OTTAWA — The head of the Bank of Canada said an interest rate cut was not on the table during the central bank’s latest policy decision, but also warned of persistent risks that suggest it will not hike any time soon.
The central bank held its trendsetting rate unchanged on Wednesday following an early-2017 run of data that exceeded its expectations.
“Given the data we’ve seen in the last few months, I can say quite clearly, ‘No, a rate cut was not on the table at this time,’” bank governor Stephen Poloz told a news conference in Ottawa.
“As we’ve outlined, I think pretty bluntly, that given the circumstances we see, we’re decidedly neutral.”
In January, Poloz had left the door open to a possible rate cut, citing the uncertainty surrounding the U.S. trade agenda and the lacklustre state of the Canadian economy.
But following the string of solid numbers, the bank acknowledged the improvements Wednesday.
It’s now predicting real gross domestic product to expand at an annual rate of 2.6 per cent this year, up from its January forecast of 2.1 per cent.
A change in the bank’s outlook also suggested a rate hike could come sooner than the market had expected earlier this year. The positive momentum prompted the Bank of Canada to speed up its timetable for the economy to return to full capacity, which is now projected for early next year.
“The data have been good the last few months and we’re really glad of it,” Poloz said. ”It’s much nicer than having serial disappointment to report on.”
The bank, however, also made a point of reiterating still-present downside risks highlighted by the U.S. uncertainty.
In holding the rate at 0.5 per cent, it said the potentially adverse effects of the U.S. economic agenda continued to weigh on its outlook.
It also said the economy has yet to show it can stick to the higher growth trajectory.
The recent improvement, the bank said, was largely fuelled by unexpectedly robust residential investment as well as temporary factors such as the resumption of expenditures in the energy sector and the consumer-spending lift from bigger child-benefit cheques.
The bank noted export growth was uneven and that there were signs of weakness in areas like business investment and within underlying employment indicators such as hours worked and wages.
TD Bank senior economist Brian DePratto said it’s a “little difficult to square” the bank’s stronger projections, such as its bigger growth forecast, with the more-downbeat tone of its accompanying statement.
“(It’s) an upgraded forecast and then throwing a little bit of water on that at the same time,” said DePratto. “I think markets are probably going to be a little bit skeptical.”
Beyond 2017, the bank predicted growth will moderate and become more balanced.
It anticipates greater contributions from exports and business investment. The bank also expects the powerful pace of household spending — particularly in residential investment — to eventually slow next year as debt levels and borrowing costs rise.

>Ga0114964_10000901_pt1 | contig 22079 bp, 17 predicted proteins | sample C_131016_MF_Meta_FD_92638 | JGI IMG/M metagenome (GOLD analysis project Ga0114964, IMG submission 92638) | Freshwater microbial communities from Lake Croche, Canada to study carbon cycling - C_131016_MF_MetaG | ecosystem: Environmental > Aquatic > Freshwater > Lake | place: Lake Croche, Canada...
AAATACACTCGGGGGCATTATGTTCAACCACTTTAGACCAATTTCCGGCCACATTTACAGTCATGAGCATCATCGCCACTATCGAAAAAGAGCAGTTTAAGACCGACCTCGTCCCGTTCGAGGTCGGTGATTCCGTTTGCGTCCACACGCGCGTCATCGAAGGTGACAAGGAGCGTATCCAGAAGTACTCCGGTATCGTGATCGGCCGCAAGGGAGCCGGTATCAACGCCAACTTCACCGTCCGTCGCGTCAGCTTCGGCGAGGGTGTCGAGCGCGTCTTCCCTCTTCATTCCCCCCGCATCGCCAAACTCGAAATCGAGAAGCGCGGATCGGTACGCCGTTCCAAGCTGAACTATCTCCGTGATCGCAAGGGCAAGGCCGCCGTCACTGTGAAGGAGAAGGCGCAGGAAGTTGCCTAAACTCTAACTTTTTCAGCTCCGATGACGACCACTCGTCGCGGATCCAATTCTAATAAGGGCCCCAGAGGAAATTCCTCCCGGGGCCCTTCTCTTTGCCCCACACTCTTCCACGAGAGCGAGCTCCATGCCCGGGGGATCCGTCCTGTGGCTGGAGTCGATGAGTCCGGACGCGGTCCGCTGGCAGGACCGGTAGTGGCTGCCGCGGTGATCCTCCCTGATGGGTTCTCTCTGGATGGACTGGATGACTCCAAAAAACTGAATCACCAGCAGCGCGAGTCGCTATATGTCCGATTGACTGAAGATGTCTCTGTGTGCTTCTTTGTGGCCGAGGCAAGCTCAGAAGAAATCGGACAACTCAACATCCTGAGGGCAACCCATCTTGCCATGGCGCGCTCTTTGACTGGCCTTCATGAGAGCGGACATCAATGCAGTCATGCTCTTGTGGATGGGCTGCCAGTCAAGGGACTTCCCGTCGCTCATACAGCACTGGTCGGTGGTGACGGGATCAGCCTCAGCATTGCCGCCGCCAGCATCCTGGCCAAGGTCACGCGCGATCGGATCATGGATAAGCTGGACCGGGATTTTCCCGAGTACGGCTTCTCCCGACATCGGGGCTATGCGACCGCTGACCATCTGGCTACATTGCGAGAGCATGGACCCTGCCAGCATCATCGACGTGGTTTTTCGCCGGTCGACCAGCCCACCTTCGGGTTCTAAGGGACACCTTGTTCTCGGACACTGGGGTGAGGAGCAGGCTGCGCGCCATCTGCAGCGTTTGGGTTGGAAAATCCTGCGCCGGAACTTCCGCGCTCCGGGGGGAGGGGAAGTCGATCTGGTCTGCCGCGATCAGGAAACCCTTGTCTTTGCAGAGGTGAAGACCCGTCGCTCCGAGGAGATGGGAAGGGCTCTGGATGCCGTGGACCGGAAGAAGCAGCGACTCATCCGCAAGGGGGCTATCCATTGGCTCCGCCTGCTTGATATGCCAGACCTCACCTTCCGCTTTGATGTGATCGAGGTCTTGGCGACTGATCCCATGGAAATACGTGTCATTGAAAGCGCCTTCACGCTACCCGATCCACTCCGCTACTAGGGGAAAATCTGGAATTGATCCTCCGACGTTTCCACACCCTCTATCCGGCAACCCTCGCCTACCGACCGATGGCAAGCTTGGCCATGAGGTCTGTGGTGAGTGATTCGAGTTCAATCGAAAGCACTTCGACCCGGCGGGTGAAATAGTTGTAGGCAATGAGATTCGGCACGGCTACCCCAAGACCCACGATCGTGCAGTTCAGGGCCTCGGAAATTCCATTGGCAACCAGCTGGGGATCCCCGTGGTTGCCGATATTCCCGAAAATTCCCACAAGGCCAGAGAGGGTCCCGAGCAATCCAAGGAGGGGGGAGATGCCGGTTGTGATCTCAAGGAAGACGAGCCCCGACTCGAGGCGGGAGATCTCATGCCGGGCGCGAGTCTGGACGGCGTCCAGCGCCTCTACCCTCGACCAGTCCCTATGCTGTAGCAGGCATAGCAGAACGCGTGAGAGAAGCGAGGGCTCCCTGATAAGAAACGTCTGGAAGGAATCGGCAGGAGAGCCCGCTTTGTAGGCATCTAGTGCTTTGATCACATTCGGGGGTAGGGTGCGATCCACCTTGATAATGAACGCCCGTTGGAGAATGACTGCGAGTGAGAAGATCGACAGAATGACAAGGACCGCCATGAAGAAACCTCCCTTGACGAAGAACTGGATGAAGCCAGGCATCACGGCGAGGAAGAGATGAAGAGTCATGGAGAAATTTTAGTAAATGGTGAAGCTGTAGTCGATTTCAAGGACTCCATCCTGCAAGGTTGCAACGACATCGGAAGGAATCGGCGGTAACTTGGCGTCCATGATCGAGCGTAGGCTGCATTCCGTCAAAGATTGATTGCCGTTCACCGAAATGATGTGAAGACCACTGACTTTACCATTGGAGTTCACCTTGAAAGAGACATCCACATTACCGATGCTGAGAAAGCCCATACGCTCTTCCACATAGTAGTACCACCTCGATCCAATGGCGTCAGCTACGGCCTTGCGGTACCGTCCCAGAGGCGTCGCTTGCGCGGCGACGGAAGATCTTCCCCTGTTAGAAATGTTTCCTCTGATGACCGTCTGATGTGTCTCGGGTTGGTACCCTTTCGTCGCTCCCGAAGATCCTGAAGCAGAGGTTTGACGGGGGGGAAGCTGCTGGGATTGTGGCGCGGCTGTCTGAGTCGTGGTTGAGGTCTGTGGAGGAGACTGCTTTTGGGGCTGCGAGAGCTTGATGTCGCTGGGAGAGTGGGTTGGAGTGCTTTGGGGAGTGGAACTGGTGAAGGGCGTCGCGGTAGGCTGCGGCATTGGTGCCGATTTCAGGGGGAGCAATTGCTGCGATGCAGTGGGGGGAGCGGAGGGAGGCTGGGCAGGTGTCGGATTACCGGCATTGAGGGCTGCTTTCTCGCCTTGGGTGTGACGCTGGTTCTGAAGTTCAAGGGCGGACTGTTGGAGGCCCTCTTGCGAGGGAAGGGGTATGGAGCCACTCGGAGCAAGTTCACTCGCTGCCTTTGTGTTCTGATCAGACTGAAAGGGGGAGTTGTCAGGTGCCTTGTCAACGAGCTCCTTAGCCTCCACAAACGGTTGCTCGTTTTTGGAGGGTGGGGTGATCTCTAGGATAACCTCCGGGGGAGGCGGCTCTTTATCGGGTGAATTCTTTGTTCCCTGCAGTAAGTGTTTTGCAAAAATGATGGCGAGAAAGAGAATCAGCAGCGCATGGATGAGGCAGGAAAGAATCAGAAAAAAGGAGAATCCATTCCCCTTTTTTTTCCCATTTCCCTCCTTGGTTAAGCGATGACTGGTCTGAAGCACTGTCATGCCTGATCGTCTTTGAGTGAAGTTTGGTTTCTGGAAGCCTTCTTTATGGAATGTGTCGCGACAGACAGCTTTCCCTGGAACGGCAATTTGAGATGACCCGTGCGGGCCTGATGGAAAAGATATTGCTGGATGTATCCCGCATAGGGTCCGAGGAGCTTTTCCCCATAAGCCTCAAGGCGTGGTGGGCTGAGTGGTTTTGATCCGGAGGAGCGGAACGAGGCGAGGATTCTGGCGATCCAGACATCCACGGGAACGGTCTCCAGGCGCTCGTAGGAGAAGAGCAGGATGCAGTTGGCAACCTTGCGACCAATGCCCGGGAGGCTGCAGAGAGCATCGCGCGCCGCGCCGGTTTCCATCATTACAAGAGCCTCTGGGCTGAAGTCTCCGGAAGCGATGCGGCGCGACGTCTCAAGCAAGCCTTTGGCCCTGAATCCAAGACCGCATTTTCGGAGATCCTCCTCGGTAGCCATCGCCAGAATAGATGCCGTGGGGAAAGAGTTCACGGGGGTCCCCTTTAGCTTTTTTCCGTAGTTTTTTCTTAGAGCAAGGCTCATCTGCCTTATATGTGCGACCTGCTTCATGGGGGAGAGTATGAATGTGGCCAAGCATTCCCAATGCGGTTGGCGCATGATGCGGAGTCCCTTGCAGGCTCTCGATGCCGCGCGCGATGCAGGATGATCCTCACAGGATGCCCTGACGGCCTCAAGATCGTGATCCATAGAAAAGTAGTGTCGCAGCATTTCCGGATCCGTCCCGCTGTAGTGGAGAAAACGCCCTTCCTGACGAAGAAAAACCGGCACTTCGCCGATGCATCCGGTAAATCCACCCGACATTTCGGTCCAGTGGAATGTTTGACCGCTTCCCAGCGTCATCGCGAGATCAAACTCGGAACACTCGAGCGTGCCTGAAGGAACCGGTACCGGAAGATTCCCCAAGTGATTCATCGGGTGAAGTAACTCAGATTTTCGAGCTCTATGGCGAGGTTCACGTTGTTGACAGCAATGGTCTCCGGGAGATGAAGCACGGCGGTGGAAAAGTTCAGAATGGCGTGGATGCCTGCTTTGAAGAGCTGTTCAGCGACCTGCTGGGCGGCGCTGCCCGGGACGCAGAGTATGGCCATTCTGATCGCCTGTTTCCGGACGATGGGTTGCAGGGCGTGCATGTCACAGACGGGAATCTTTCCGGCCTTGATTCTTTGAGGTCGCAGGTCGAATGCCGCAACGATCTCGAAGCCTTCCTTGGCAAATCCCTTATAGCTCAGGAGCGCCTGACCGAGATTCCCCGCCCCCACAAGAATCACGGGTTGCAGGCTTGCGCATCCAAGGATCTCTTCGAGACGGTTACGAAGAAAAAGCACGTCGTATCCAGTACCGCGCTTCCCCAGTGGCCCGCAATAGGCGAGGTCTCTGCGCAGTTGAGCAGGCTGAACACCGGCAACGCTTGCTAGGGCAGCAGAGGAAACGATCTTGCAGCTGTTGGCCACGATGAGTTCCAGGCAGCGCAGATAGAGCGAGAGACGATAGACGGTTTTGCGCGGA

For this year, however, the bank believes hot housing markets in cities like Toronto will help residential investment deliver a “significantly higher” contribution to Canada’s growth performance than it had anticipated in January.
The bank also warned that climbing real estate prices in the Toronto area appear to now be driven, in part, by speculation.
The future, however, looks murky.
Economic growth, it said, is now expected to expand by 1.9 per cent in 2018, down from the bank’s January forecast of 2.1 per cent, and to hit 1.8 per cent in 2019.
In its quarterly monetary policy report, which was also released Wednesday, the bank said its outlook once again factored in some of the effects caused by ongoing unknowns around the potential introduction of U.S. changes, especially in relation to trade and fiscal policies.
With the timing of any U.S. policy changes still unclear, the bank said its base-case projection includes only the estimated impact of “prolonged and elevated trade policy uncertainty” on trade and investment in Canada and internationally.
Changes under discussion in the U.S. include the renegotiation of the North American Free Trade Agreement, corporate and personal tax cuts, regulatory easing and a potential border tariff.
The bank said Canadian firms “remain wary” over potential U.S.-related developments that could increase protectionism and reduce competitiveness in the event of corporate tax reductions and regulatory changes.
Due to an expected additional drag on global investment connected to U.S. trade policy uncertainty, the report included slightly lower projections for export growth in 2017 and 2018 compared to the bank’s earlier predictions.
The bank also pointed to the U.S. trade-policy unknowns, and the fact it now expects them to drag on longer than expected, in its decision to revise down its prediction for business investment this year.